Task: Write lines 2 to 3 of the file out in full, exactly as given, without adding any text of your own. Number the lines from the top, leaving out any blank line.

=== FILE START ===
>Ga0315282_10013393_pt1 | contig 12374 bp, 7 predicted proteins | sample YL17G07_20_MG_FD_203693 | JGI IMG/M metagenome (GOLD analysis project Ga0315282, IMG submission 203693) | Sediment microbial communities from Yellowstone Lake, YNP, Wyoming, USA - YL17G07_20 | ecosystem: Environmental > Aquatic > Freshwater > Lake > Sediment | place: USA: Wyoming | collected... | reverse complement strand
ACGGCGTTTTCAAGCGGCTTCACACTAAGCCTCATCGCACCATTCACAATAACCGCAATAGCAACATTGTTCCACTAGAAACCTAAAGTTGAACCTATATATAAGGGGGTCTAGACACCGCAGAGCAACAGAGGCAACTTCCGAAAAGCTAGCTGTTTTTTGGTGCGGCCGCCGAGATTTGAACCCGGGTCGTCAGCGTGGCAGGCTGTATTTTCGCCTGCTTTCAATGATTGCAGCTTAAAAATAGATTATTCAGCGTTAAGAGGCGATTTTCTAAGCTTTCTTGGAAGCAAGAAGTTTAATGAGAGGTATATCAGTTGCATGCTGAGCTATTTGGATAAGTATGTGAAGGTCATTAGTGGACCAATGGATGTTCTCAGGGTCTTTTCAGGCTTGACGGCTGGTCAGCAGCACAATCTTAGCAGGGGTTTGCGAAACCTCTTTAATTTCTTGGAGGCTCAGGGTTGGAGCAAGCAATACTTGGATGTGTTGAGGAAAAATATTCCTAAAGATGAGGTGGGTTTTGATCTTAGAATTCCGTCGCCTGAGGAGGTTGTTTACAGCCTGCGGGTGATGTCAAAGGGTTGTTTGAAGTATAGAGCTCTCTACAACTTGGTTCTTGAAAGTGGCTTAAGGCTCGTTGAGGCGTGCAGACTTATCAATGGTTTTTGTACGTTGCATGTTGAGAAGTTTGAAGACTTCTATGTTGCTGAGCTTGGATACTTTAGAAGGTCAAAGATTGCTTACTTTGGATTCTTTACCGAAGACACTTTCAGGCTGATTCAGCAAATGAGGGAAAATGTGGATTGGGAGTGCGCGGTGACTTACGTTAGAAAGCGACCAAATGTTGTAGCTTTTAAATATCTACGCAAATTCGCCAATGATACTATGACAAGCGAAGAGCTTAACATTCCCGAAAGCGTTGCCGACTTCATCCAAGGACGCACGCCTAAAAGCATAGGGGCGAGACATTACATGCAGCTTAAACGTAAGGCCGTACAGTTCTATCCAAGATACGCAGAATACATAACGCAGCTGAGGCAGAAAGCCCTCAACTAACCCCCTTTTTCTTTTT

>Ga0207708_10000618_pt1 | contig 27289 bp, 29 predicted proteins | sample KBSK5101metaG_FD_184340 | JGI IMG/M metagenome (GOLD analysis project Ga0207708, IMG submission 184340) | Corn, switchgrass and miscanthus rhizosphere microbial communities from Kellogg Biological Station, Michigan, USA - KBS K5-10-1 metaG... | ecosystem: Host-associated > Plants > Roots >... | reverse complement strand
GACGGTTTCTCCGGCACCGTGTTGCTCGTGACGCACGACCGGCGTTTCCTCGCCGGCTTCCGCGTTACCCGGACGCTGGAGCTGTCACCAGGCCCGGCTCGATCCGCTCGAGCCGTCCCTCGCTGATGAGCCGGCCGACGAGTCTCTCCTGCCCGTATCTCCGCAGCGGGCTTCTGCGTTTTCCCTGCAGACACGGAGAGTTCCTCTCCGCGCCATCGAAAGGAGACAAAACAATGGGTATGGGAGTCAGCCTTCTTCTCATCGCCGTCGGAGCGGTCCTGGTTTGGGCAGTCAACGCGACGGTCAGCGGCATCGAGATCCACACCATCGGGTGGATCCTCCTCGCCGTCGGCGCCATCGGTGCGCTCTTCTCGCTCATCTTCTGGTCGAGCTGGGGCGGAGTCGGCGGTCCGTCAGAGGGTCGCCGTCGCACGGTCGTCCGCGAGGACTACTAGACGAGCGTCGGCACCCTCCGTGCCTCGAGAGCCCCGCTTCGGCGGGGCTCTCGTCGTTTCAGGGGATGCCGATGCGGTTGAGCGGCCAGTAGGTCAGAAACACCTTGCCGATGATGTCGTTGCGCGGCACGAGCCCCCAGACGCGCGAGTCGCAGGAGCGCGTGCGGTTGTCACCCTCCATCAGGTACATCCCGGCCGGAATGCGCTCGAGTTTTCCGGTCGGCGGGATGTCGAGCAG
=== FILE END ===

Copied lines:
ACGGCGTTTTCAAGCGGCTTCACACTAAGCCTCATCGCACCATTCACAATAACCGCAATAGCAACATTGTTCCACTAGAAACCTAAAGTTGAACCTATATATAAGGGGGTCTAGACACCGCAGAGCAACAGAGGCAACTTCCGAAAAGCTAGCTGTTTTTTGGTGCGGCCGCCGAGATTTGAACCCGGGTCGTCAGCGTGGCAGGCTGTATTTTCGCCTGCTTTCAATGATTGCAGCTTAAAAATAGATTATTCAGCGTTAAGAGGCGATTTTCTAAGCTTTCTTGGAAGCAAGAAGTTTAATGAGAGGTATATCAGTTGCATGCTGAGCTATTTGGATAAGTATGTGAAGGTCATTAGTGGACCAATGGATGTTCTCAGGGTCTTTTCAGGCTTGACGGCTGGTCAGCAGCACAATCTTAGCAGGGGTTTGCGAAACCTCTTTAATTTCTTGGAGGCTCAGGGTTGGAGCAAGCAATACTTGGATGTGTTGAGGAAAAATATTCCTAAAGATGAGGTGGGTTTTGATCTTAGAATTCCGTCGCCTGAGGAGGTTGTTTACAGCCTGCGGGTGATGTCAAAGGGTTGTTTGAAGTATAGAGCTCTCTACAACTTGGTTCTTGAAAGTGGCTTAAGGCTCGTTGAGGCGTGCAGACTTATCAATGGTTTTTGTACGTTGCATGTTGAGAAGTTTGAAGACTTCTATGTTGCTGAGCTTGGATACTTTAGAAGGTCAAAGATTGCTTACTTTGGATTCTTTACCGAAGACACTTTCAGGCTGATTCAGCAAATGAGGGAAAATGTGGATTGGGAGTGCGCGGTGACTTACGTTAGAAAGCGACCAAATGTTGTAGCTTTTAAATATCTACGCAAATTCGCCAATGATACTATGACAAGCGAAGAGCTTAACATTCCCGAAAGCGTTGCCGACTTCATCCAAGGACGCACGCCTAAAAGCATAGGGGCGAGACATTACATGCAGCTTAAACGTAAGGCCGTACAGTTCTATCCAAGATACGCAGAATACATAACGCAGCTGAGGCAGAAAGCCCTCAACTAACCCCCTTTTTCTTTTT

>Ga0207708_10000618_pt1 | contig 27289 bp, 29 predicted proteins | sample KBSK5101metaG_FD_184340 | JGI IMG/M metagenome (GOLD analysis project Ga0207708, IMG submission 184340) | Corn, switchgrass and miscanthus rhizosphere microbial communities from Kellogg Biological Station, Michigan, USA - KBS K5-10-1 metaG... | ecosystem: Host-associated > Plants > Roots >... | reverse complement strand